Helen’s Tower, here I stand,
Dominant over sea and land.
Son’s love built me, and I hold
Mother’s love in letter’d gold.
Love is in and out of time,
I am mortal stone and lime.
Would my granite girth were strong
As either love, to last as long
I should wear my crown entire
To and thro’ the Doomsday fire,
And be found of angel eyes
In earth’s recurring Paradise.
Helen’s Tower, by Alfred, Lord Tennyson
A granddaughter of playwright Richard Brinsley Sheridan, in 1825 18-year old Helen Sheridan married the Hon Price Blackwood who, although a third son, would become fourth Baron Dufferin and Claneboye owing to the deaths of his two older brothers. The groom’s parents opposed the match, having hoped for a better, more wealthy bride than the beautiful but impoverished Helen Sheridan whose father had died when she was ten, leaving behind a widow and three daughters who lived in a grace-and-favour apartment in Hampton Court Palace. The Blackwoods had one child, a son called Frederick, and lived in London until he inherited the family title and estate in Ireland in 1839. Two years later, Price Dufferine died, having been accidentally prescribed an overdose of morphine by a pharmacist. Like her mother before her, Lady Dufferin was now left a widow, her only son Frederick then aged 15. The two remained close for the next 26 years, until her own death in 1867. Long before then, in 1848 the young Lord Dufferin had embarked on the construction of a tower on his estate at Clandeboye, near Bangor, County Down. Designed by Scottish architect William Burn, unsurprisingly the building is in the baronial style, of four storeys leading up to a flat, turreted roof that offers superlative views of the surrounding countryside. A porch at the base which provides access to the tower carries a date stone with the year 1850, along with a coronet and two opposed Ds with an ampersand between them, representing the Dufferin title. However, despite carrying this date, the building does not appear to have been finished, until the early 1860s when it was fitted with an interior stone spiral staircase giving access to the upper floors and roof. A room on the second floor has a coffered ceiling, the panels of which are painted with circular inscriptions enclosing coronets and crests. Above this is the oak-panelled library with a ribbed groin vaulted ceiling, the centre of which concludes in a pendant. When completed, the building was named Helen’s Tower, in honour of Lord Dufferin’s mother, who was herself a talented writer and poet. As a result, her son invited a number of the most famous poets of the period – among them Tennyson and Browning – to write verses about Helen Dufferin and her tower: many of these were then engraved on metal plates which can still be seen on the walls of the library.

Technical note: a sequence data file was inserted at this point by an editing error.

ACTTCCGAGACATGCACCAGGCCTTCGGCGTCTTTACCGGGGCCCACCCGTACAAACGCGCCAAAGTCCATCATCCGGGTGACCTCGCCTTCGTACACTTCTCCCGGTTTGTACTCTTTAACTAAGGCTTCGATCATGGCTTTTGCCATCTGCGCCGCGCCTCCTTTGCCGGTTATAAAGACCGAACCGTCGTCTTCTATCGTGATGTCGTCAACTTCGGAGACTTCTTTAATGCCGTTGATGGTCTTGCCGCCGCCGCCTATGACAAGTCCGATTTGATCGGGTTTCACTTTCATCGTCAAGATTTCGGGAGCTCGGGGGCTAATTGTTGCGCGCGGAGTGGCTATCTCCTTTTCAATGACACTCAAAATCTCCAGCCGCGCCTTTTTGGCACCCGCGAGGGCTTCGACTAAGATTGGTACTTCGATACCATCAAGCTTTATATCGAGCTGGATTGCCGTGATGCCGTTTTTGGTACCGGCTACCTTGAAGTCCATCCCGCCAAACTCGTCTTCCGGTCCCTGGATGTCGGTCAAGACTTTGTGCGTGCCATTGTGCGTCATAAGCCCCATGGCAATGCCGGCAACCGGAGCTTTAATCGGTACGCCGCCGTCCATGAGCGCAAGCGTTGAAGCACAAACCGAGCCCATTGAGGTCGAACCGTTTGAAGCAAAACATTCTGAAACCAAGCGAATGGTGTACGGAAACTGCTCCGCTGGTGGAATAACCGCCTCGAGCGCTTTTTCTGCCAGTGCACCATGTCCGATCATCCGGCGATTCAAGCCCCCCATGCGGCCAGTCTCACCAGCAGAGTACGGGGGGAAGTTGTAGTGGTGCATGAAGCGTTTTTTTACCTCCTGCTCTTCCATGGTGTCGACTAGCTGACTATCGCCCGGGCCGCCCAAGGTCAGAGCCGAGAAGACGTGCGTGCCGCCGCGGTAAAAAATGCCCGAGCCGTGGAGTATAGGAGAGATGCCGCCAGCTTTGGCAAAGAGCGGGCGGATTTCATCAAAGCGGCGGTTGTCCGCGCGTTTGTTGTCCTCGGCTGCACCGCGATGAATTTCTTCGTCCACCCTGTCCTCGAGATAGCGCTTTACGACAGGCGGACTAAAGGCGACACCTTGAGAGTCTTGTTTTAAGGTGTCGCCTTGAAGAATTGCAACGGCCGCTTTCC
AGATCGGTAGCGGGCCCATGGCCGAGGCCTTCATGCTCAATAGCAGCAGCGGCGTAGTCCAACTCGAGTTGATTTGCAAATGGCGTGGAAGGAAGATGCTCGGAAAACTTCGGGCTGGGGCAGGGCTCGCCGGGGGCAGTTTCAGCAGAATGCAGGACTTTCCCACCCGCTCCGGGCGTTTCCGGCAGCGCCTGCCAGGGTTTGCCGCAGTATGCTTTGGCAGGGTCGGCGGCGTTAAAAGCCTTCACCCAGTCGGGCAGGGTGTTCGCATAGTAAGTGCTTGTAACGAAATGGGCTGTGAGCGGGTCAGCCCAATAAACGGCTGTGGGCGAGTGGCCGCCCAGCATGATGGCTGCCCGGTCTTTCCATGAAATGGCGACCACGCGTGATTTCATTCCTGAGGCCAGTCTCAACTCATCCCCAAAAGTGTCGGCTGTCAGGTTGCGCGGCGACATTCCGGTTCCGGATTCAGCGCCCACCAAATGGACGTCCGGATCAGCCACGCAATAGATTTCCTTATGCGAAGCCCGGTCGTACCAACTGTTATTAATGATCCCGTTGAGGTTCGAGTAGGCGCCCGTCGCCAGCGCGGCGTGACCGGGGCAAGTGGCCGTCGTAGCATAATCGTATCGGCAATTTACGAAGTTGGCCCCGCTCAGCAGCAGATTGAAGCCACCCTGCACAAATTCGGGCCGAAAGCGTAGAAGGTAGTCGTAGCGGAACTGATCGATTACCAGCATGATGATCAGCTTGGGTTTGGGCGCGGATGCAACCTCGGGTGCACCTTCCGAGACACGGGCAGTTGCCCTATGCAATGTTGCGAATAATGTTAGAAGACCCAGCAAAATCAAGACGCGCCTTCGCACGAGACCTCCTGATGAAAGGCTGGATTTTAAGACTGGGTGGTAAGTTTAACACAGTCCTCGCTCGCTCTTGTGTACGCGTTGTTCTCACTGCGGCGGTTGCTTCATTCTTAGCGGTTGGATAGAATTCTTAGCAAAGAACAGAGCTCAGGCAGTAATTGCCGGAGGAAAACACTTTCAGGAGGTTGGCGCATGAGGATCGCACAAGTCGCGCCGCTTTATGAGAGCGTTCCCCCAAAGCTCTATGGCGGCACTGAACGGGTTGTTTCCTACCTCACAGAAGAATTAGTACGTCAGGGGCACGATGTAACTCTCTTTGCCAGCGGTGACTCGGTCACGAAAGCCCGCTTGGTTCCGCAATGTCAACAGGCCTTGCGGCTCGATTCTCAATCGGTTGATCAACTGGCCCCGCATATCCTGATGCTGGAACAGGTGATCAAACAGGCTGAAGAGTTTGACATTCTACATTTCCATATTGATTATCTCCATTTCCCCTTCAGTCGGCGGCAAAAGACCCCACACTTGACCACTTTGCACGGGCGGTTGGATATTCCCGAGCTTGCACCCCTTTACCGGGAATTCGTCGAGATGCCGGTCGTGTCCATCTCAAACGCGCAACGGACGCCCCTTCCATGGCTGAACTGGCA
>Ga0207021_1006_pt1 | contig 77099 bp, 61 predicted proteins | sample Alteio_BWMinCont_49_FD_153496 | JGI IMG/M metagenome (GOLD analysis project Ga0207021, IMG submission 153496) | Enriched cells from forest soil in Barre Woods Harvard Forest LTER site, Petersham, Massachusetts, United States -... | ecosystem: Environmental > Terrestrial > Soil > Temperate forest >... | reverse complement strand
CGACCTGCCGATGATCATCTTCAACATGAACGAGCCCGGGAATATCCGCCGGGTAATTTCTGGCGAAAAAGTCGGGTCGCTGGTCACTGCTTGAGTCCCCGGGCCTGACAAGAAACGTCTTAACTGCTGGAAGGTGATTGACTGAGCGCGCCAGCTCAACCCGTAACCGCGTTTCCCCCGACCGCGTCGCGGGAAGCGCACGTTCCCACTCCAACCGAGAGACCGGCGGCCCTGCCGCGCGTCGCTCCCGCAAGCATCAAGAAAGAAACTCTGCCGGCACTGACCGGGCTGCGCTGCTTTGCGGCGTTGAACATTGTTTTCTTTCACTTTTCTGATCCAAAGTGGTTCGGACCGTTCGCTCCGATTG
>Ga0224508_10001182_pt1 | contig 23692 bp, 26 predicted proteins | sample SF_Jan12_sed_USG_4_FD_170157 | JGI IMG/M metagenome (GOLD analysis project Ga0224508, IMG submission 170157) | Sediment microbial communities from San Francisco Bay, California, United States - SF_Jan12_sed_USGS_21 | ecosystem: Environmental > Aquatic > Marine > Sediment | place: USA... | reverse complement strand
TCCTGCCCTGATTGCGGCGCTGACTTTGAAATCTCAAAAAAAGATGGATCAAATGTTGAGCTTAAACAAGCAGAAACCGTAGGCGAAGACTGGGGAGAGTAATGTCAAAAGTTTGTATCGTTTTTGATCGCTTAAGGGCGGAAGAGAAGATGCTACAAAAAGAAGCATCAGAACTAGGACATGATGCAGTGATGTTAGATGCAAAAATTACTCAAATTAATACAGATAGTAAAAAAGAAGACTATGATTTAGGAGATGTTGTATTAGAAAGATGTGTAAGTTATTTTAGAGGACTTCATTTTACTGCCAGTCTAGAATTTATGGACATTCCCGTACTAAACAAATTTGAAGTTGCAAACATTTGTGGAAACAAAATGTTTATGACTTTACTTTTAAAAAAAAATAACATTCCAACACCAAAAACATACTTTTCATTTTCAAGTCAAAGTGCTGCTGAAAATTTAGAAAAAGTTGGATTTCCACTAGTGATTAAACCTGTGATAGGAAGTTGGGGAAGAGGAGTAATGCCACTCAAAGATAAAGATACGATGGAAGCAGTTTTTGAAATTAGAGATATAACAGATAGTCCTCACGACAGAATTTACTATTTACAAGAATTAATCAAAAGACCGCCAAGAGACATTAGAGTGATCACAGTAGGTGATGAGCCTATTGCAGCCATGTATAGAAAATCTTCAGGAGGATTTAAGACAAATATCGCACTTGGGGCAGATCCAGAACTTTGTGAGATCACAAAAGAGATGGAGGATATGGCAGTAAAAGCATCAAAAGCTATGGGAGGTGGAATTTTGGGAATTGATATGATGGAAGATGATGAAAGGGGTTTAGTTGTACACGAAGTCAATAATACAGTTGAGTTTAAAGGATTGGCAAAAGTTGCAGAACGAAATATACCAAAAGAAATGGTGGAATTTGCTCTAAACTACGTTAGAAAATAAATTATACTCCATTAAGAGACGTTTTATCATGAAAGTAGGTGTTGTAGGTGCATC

Who hears of Helen’s Tower, may dream perchance
How the Greek Beauty from the Scaean Gate
Gazed on old friends unanimous in hate,
Death-doom’d because of her fair countenance.
Hearts would leap otherwise, at thy advance,
Lady, to whom this Tower is consecrate!
Like hers, thy face once made all eyes elate,
Yet, unlike hers, was bless’d by every glance.
The Tower of Hate is outworn, far and strange:
A transitory shame of long ago,
It dies into the sand from which it sprang;
But thine, Love’s rock-built Tower, shall fear no change:
God’s self laid stable earth’s foundations so,
When all the morning-stars together sang.
Helen’s Tower, by Robert Browning.
Helen’s Tower is now managed by the Irish Landmark Trust and offered for short-term lets, see: Helen’s Tower | Self Catering Accommodation in Bangor, Co Down (irishlandmark.com)